HOUSTON -- Longtime fan favorite Lance Berkman is set to make his first return to Minute Maid Park on Tuesday when his Cardinals open a three-game set against the team for which he played the first 12 seasons of his career.
Puma, as he was affectionately known, will no doubt be warmly received by Astros fans and former teammates. After all, he was the team MVP five times and was part of the Killer B's -- along with Jeff Bagwell and Craig Biggio -- that led the franchise to its only World Series appearance in 2005.
Berkman, who waived his no-trade clause and was dealt to the Yankees at the Trade Deadline last season, is off to a terrific start for his new club -- the rival Cardinals. He's hitting .377 with six homers and 15 RBIs with a 1.173 OPS, and there is little doubt that for most, it's nice just to see him playing well again.
But his early surge, combined with his offseason comments about hiring a trainer to get into better shape, are leaving some wondering, "What if?" What if he'd have had that same commitment during his final years in Houston, when various health problems sapped his production in 2009 and '10? His home run totals fell from 45 in 2006 to 34 to 29 to 25 to 13, with a career-low .248 average, in 85 games for the Astros prior to his trade to the Yankees last year.
On Monday, Hall of Fame announcer Milo Hamilton gave voice to that regret during his weekly Monday morning radio appearance on KBME (790 AM) in Houston.
"He got in excellent shape by hiring a trainer, and if he had done that the last couple of years he was here, guys, he could have finished out a really fine career in Houston -- if he'd had given that same dedication," Hamilton said during an interview with host Matt Jackson. "I just want a simple answer: Why did you think it wasn't necessary to get in shape your last couple of years as an Astro, and now to a team you didn't even know, a manager you didn't play for, you felt it was your responsibility to get in great shape? And it's paying off. Look what's he's doing. He was Player of the Week last week, and I don't remember when he was Player of the Week as an Astro."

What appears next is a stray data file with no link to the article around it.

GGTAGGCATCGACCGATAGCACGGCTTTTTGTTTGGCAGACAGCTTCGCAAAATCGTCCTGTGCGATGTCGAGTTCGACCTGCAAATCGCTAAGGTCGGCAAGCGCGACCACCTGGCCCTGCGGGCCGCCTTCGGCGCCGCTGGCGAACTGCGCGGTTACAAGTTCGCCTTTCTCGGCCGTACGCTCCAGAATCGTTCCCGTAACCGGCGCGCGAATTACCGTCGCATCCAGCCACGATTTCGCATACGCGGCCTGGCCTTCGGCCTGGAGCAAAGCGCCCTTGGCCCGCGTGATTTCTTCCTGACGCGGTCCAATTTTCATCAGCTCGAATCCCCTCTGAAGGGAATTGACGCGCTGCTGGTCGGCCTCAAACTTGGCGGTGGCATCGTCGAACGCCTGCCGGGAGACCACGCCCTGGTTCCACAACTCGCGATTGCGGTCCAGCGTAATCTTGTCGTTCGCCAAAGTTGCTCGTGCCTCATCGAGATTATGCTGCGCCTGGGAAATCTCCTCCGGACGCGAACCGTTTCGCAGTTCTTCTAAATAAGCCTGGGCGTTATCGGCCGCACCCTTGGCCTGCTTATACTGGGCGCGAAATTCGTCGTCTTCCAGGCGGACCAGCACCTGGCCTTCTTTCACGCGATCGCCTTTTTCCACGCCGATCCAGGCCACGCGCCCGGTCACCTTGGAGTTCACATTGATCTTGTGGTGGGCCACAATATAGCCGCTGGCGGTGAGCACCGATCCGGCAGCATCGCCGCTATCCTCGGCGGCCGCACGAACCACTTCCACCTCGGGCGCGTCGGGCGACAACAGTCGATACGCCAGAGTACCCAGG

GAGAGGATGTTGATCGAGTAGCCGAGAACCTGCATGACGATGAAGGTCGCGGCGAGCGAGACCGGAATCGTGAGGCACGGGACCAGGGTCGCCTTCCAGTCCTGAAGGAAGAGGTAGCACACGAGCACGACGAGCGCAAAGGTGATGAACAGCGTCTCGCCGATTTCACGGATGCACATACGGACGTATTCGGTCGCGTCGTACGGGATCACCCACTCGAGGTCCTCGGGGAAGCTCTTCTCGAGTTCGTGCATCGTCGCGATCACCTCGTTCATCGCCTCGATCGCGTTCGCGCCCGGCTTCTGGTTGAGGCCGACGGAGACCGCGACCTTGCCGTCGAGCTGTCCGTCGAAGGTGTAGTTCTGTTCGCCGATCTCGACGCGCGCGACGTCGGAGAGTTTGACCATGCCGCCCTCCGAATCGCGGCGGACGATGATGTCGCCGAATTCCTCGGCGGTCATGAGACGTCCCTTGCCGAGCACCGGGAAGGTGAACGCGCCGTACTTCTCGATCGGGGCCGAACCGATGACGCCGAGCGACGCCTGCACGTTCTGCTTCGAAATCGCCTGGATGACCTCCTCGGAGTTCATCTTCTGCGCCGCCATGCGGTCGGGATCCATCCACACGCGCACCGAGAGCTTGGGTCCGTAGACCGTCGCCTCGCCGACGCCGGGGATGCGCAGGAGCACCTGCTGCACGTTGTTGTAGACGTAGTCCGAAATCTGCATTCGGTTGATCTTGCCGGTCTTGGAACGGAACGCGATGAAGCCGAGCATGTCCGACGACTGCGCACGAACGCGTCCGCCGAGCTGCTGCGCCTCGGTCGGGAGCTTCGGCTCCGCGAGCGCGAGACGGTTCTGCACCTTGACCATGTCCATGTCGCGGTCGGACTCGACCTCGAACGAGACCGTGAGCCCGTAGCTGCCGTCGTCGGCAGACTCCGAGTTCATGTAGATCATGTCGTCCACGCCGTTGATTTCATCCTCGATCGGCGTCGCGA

Berkman won NL Player of the Week four times with the Astros, most-recently May 5-11, 2008.
"When he left here, there wasn't a hue and cry for the older players because they felt that he let them down by not getting there early and doing his rehab work," Hamilton continued. "[But] the younger players said, 'If he's getting away with that, how are we supposed to learn anything?'"
Hamilton, in his 27th season with the Astros and 66th year on the air, has maintained a special relationship with Berkman through the years.
"Lance, I love you," he said. "[You] have a great family. ... But wouldn't it have been great to have given that same dedication to the Astros and your owner here that you did in two short months to the Cardinals? Wouldn't it have been nice to have finished your career here?"
After his comments gained traction on the Houston airwaves Monday afternoon, Hamilton told MLB.com on Monday he simply wished Berkman would have stayed with the Astros forever.
"I didn't really call him out, but I told everybody what a great guy he was," Hamilton said. "My big thought was if he thought it was important enough to get in shape for the Cardinals ... if he would have done that two years ago, he could have played his whole career with the Astros and ended up here as an ambassador like Bagwell and Biggio. He's got no future here now."
Berkman battled knee and calf injuries his final two years in Houston, and began last year on the disabled list after injuring his knee running the bases in Spring Training. He told reporters on Sunday he was finally healthy.
"I just feel healthier than I have in a while," he said. "My legs feel good, my knees aren't bothering me. I think that has a lot to do with having a good base to hit from. Other than that, my swing feels really good. I hope I can keep it going."
For Astros fans, that's a sentiment they wish he'd have had two years ago.
Brian McTaggart is a reporter for MLB.com. This story was not subject to the approval of Major League Baseball or its clubs.